Texan Environmentalists Seek Answers on Startup, Shutdown, Malfunction, and Maintenance Events
Posted: May 6th, 2013Author: All4 Staff
On April 23, 2013, ten environmental and public interest groups addressed a letter to U.S. EPA’s Inspector General (IG), Arthur Elkins, regarding emissions released from industrial facilities in Texas during startup, shutdown, malfunction, and maintenance events (SSM). The letter requests a formal IG investigation into what enforcement actions U.S. EPA and the Texas Commission on Environmental Quality (TCEQ) have taken with respect to facilities reporting the largest and most frequent events, and how affirmative defense has been applied in such cases.
The letter asks Inspector Elkins to investigate several areas of concern regarding these upset emissions:
- What enforcement investigations or actions has U.S. EPA or TCEQ taken to require these facilities to investigate, identify, and remedy the conditions that cause repeated upsets? If those cases did not result in penalties, did U.S. EPA determine that defendants established their eligibility for the affirmative defense?
- Has either U.S. EPA or TCEQ taken enforcement action requiring any of these facilities to take specific actions to prevent these violations from recurring, e.g., by requiring improved emission controls or operating practices? If so, have these requirements proven to be effective?
- Has either U.S. EPA or TCEQ determined that a reported emission event is “part of a recurring pattern indicating improper design or maintenance?” How many emission events does it take to make such a determination?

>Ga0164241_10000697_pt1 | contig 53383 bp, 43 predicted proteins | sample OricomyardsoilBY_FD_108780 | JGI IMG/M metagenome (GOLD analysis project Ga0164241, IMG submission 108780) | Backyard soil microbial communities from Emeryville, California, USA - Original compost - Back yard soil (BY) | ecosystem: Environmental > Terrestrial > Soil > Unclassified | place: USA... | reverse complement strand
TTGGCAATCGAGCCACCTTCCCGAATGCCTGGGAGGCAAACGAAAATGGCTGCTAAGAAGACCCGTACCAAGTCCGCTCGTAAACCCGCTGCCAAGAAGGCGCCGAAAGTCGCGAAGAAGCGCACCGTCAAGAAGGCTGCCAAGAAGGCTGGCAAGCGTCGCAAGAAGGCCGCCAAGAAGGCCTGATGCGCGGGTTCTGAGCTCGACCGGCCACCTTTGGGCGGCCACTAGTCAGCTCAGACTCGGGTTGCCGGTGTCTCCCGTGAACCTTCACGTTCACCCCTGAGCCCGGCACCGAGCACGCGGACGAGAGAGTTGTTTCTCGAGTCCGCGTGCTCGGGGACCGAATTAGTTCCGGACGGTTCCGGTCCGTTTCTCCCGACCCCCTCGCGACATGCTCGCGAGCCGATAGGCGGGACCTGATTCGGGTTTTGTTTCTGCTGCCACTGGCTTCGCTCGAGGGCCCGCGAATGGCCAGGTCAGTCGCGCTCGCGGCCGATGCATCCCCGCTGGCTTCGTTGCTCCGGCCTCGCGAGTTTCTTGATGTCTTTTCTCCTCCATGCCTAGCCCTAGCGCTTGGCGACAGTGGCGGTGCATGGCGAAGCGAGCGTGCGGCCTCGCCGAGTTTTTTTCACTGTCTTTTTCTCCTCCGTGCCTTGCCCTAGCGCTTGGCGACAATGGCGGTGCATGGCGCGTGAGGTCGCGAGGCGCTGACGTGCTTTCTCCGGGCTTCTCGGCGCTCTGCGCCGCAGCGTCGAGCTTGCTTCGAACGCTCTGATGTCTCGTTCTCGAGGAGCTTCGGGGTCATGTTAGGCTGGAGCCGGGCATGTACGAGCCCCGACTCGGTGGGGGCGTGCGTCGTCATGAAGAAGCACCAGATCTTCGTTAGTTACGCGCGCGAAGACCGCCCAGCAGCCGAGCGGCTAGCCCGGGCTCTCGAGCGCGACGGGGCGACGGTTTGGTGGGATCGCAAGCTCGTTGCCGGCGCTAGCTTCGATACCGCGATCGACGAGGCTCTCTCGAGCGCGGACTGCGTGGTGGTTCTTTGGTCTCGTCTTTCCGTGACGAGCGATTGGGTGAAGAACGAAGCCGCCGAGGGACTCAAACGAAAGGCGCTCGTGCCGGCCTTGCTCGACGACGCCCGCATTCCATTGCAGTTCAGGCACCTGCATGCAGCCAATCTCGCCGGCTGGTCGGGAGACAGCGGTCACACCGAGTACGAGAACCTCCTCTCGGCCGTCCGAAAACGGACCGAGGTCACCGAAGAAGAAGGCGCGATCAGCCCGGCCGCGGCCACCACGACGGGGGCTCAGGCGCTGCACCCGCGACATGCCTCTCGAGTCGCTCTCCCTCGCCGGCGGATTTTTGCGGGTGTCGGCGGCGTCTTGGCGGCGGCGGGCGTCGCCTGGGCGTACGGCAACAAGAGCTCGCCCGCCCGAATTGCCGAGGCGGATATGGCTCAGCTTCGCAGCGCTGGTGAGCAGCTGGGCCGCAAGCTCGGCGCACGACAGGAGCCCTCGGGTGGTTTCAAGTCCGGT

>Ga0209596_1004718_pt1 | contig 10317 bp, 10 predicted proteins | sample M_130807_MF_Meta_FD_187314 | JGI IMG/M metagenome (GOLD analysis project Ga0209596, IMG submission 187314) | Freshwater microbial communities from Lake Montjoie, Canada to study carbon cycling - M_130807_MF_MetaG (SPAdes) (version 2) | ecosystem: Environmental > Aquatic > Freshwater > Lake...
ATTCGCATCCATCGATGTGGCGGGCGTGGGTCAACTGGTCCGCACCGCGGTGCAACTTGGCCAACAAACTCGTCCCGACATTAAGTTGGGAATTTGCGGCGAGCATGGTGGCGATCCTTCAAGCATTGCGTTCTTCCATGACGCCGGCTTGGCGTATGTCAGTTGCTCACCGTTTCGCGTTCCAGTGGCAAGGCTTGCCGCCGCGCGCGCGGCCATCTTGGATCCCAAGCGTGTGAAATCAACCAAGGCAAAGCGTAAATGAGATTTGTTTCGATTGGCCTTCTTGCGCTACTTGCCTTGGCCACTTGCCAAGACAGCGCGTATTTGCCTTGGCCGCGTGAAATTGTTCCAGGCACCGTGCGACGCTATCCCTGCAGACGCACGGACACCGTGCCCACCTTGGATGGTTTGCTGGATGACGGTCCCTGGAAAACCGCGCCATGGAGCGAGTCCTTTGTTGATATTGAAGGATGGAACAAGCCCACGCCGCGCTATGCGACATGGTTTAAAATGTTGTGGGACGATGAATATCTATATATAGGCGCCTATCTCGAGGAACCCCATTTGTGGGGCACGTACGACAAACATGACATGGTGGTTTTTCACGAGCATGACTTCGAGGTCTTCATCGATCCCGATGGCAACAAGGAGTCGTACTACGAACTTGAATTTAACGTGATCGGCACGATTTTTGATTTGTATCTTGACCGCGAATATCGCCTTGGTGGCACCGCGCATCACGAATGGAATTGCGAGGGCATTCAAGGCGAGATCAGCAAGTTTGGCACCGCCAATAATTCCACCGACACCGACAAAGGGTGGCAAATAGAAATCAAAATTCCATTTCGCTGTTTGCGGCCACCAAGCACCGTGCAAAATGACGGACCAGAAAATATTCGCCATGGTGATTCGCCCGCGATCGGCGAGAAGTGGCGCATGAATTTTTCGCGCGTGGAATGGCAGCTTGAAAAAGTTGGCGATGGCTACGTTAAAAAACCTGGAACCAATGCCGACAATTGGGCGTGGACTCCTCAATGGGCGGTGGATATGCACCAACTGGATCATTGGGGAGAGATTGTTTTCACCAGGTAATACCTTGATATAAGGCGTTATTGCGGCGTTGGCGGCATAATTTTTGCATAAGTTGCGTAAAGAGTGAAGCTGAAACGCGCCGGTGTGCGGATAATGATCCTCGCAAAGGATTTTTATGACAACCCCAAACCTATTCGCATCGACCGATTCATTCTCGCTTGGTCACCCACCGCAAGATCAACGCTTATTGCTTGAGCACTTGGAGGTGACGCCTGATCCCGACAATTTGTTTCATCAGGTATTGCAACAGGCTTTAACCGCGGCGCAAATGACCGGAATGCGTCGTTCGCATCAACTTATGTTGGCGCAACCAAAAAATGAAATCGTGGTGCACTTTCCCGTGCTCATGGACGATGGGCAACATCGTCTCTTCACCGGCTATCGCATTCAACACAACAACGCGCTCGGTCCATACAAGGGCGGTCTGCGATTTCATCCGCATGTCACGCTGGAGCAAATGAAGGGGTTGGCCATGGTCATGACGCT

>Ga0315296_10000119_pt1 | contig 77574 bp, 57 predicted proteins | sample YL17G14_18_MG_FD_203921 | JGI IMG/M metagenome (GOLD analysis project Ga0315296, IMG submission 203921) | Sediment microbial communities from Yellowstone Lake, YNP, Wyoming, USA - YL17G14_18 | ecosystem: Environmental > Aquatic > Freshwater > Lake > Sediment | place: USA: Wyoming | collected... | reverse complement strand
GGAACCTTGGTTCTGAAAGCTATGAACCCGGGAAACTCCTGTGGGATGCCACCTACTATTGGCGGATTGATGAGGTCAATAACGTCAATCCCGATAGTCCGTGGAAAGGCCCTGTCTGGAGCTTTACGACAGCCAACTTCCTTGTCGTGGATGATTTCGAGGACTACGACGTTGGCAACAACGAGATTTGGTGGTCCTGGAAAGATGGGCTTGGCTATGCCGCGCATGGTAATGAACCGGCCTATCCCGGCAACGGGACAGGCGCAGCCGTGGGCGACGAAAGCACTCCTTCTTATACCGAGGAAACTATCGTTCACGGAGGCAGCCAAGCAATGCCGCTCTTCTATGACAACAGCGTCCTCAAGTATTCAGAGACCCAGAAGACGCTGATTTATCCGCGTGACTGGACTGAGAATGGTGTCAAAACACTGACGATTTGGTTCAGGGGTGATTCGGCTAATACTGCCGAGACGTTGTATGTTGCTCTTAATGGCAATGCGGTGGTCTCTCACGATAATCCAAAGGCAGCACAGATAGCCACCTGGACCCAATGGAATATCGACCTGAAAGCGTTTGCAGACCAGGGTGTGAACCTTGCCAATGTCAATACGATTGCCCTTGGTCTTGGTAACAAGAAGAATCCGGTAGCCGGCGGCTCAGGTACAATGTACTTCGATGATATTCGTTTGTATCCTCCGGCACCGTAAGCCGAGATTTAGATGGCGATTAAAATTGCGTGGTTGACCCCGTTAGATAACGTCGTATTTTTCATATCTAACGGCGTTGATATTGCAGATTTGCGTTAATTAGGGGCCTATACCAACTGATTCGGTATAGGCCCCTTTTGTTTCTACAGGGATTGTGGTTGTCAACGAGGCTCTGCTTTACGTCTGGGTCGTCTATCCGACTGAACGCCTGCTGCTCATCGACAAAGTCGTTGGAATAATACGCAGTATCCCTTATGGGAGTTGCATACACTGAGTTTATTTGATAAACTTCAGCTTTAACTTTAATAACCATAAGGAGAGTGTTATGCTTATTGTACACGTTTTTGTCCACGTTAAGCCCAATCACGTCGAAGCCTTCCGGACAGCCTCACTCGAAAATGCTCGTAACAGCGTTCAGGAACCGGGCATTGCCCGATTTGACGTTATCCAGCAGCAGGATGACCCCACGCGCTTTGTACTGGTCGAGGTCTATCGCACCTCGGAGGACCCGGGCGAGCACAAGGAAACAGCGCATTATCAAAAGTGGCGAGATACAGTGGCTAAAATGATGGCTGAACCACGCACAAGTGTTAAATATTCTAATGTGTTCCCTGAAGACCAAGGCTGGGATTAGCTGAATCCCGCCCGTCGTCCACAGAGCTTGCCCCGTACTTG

- TCEQ has established plant-wide emission caps for many facilities. Is pollution released during emission events counted towards determining whether a facility has exceeded its plant-wide cap?
- The affirmative defense does not apply to emissions during scheduled maintenance, or the scheduled startup or shutdown of a unit. Does TCEQ consider shutdowns or maintenance activities that follow malfunctions to be “scheduled” events?
- Are emissions during emission events promptly and accurately reported as required?
- Many of the facilities reporting chronic emission events fall within the natural gas sector. Do U.S. EPA managers and staff believe that the natural gas industry is “off-limits” to enforcement, and, if so, are those beliefs well founded?
U.S. EPA currently recognizes an affirmative defense to excuse facilities from penalties if they are able to prove that their emissions were unavoidable, minimized, and not recurring. However, U.S. EPA expects a very high standard of demonstration that such emissions should be excused including a near zero tolerance for the same root cause of the excess emissions. According to both Table A and Table B provided in the letter from the environmental and public interest groups to IG Elkins, facilities in Texas have released over 21,000 tons of criteria pollutants into the atmosphere during periods of SSM in 2012, and nearly 120,000 tons of criteria pollutants from 2009 through 2012, with over one-third of these pollutants being released by the facilities which report multiple SSM events annually. The tables also indicate that over 2,000 tons of HAP emissions have been released to the atmosphere during periods of SSM from 2009 through 2012. The environmental and public interest groups seek to eliminate any Clean Air Act enforcement exemptions for upset emissions during periods of SSM, including the affirmative defense exemption, stating that the SSM exemptions are overly broad and lack penalties which would cause facilities to take specific actions to prevent future violations.
A response to the letter has yet to be issued from the IG. Stay tuned to ALL4’s blog for more information on this topic as it becomes available.